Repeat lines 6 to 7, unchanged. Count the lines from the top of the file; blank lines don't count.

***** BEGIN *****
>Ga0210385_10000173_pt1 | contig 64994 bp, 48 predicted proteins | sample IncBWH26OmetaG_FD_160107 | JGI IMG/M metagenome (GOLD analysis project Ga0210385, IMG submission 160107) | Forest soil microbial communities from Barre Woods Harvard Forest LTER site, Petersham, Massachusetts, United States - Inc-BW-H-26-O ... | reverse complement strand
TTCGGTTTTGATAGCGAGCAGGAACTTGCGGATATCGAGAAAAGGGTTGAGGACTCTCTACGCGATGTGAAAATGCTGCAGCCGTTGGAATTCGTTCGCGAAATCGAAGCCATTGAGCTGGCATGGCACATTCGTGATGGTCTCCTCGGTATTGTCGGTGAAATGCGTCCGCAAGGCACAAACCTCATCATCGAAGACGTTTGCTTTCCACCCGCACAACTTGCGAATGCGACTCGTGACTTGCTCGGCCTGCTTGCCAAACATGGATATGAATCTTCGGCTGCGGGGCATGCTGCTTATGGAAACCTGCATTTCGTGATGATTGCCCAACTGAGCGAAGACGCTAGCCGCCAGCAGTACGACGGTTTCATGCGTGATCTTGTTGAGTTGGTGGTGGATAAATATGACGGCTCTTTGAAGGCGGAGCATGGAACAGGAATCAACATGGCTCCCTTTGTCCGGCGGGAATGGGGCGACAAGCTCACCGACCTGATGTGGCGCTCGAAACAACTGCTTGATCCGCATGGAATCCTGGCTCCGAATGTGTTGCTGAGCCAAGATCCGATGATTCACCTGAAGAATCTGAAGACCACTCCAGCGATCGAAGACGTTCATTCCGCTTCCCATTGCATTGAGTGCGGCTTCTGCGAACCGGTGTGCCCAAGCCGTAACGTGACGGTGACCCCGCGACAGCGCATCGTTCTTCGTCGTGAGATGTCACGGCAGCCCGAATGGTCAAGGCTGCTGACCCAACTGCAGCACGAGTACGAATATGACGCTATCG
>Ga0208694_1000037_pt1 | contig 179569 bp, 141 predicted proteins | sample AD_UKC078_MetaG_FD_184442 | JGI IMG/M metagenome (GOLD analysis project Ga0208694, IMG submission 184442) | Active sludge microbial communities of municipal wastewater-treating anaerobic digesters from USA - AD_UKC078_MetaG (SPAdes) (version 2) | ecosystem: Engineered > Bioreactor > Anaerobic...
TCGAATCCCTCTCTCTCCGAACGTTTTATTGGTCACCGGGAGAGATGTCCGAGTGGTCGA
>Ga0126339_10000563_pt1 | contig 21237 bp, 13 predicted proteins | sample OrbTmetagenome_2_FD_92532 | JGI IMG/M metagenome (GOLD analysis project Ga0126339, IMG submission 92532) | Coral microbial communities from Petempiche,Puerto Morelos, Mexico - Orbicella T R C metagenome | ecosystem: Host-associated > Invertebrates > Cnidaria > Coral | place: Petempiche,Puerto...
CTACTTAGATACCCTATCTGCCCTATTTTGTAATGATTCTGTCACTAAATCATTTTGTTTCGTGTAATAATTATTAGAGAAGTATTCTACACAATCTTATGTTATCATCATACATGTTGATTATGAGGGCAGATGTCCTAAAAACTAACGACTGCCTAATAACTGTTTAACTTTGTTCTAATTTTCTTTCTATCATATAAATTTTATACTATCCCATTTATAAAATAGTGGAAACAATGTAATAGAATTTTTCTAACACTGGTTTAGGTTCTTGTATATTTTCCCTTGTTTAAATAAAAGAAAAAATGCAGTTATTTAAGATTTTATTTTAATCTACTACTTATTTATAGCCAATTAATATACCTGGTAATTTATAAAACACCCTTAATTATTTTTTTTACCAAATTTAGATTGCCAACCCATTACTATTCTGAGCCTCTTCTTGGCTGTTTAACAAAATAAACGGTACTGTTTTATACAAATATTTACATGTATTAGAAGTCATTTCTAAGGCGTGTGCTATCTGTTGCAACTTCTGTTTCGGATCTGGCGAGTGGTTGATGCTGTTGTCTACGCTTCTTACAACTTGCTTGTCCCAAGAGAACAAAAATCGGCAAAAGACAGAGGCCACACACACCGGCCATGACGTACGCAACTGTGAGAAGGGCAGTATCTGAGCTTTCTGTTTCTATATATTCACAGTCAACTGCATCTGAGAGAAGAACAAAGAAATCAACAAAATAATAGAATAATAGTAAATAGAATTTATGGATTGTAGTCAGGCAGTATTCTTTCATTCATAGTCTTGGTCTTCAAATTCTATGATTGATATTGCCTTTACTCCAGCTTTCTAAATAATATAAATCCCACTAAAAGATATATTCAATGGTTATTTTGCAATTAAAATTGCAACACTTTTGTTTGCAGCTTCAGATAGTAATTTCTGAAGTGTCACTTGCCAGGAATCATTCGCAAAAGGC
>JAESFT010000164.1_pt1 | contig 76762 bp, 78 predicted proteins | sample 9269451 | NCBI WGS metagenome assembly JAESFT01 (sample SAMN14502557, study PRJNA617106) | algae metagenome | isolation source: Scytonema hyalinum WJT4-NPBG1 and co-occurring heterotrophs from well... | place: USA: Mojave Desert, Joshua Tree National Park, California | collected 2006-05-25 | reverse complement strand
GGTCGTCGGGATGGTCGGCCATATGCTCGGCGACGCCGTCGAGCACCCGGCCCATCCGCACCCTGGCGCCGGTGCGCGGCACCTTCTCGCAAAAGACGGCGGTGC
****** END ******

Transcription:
CTACTTAGATACCCTATCTGCCCTATTTTGTAATGATTCTGTCACTAAATCATTTTGTTTCGTGTAATAATTATTAGAGAAGTATTCTACACAATCTTATGTTATCATCATACATGTTGATTATGAGGGCAGATGTCCTAAAAACTAACGACTGCCTAATAACTGTTTAACTTTGTTCTAATTTTCTTTCTATCATATAAATTTTATACTATCCCATTTATAAAATAGTGGAAACAATGTAATAGAATTTTTCTAACACTGGTTTAGGTTCTTGTATATTTTCCCTTGTTTAAATAAAAGAAAAAATGCAGTTATTTAAGATTTTATTTTAATCTACTACTTATTTATAGCCAATTAATATACCTGGTAATTTATAAAACACCCTTAATTATTTTTTTTACCAAATTTAGATTGCCAACCCATTACTATTCTGAGCCTCTTCTTGGCTGTTTAACAAAATAAACGGTACTGTTTTATACAAATATTTACATGTATTAGAAGTCATTTCTAAGGCGTGTGCTATCTGTTGCAACTTCTGTTTCGGATCTGGCGAGTGGTTGATGCTGTTGTCTACGCTTCTTACAACTTGCTTGTCCCAAGAGAACAAAAATCGGCAAAAGACAGAGGCCACACACACCGGCCATGACGTACGCAACTGTGAGAAGGGCAGTATCTGAGCTTTCTGTTTCTATATATTCACAGTCAACTGCATCTGAGAGAAGAACAAAGAAATCAACAAAATAATAGAATAATAGTAAATAGAATTTATGGATTGTAGTCAGGCAGTATTCTTTCATTCATAGTCTTGGTCTTCAAATTCTATGATTGATATTGCCTTTACTCCAGCTTTCTAAATAATATAAATCCCACTAAAAGATATATTCAATGGTTATTTTGCAATTAAAATTGCAACACTTTTGTTTGCAGCTTCAGATAGTAATTTCTGAAGTGTCACTTGCCAGGAATCATTCGCAAAAGGC
>JAESFT010000164.1_pt1 | contig 76762 bp, 78 predicted proteins | sample 9269451 | NCBI WGS metagenome assembly JAESFT01 (sample SAMN14502557, study PRJNA617106) | algae metagenome | isolation source: Scytonema hyalinum WJT4-NPBG1 and co-occurring heterotrophs from well... | place: USA: Mojave Desert, Joshua Tree National Park, California | collected 2006-05-25 | reverse complement strand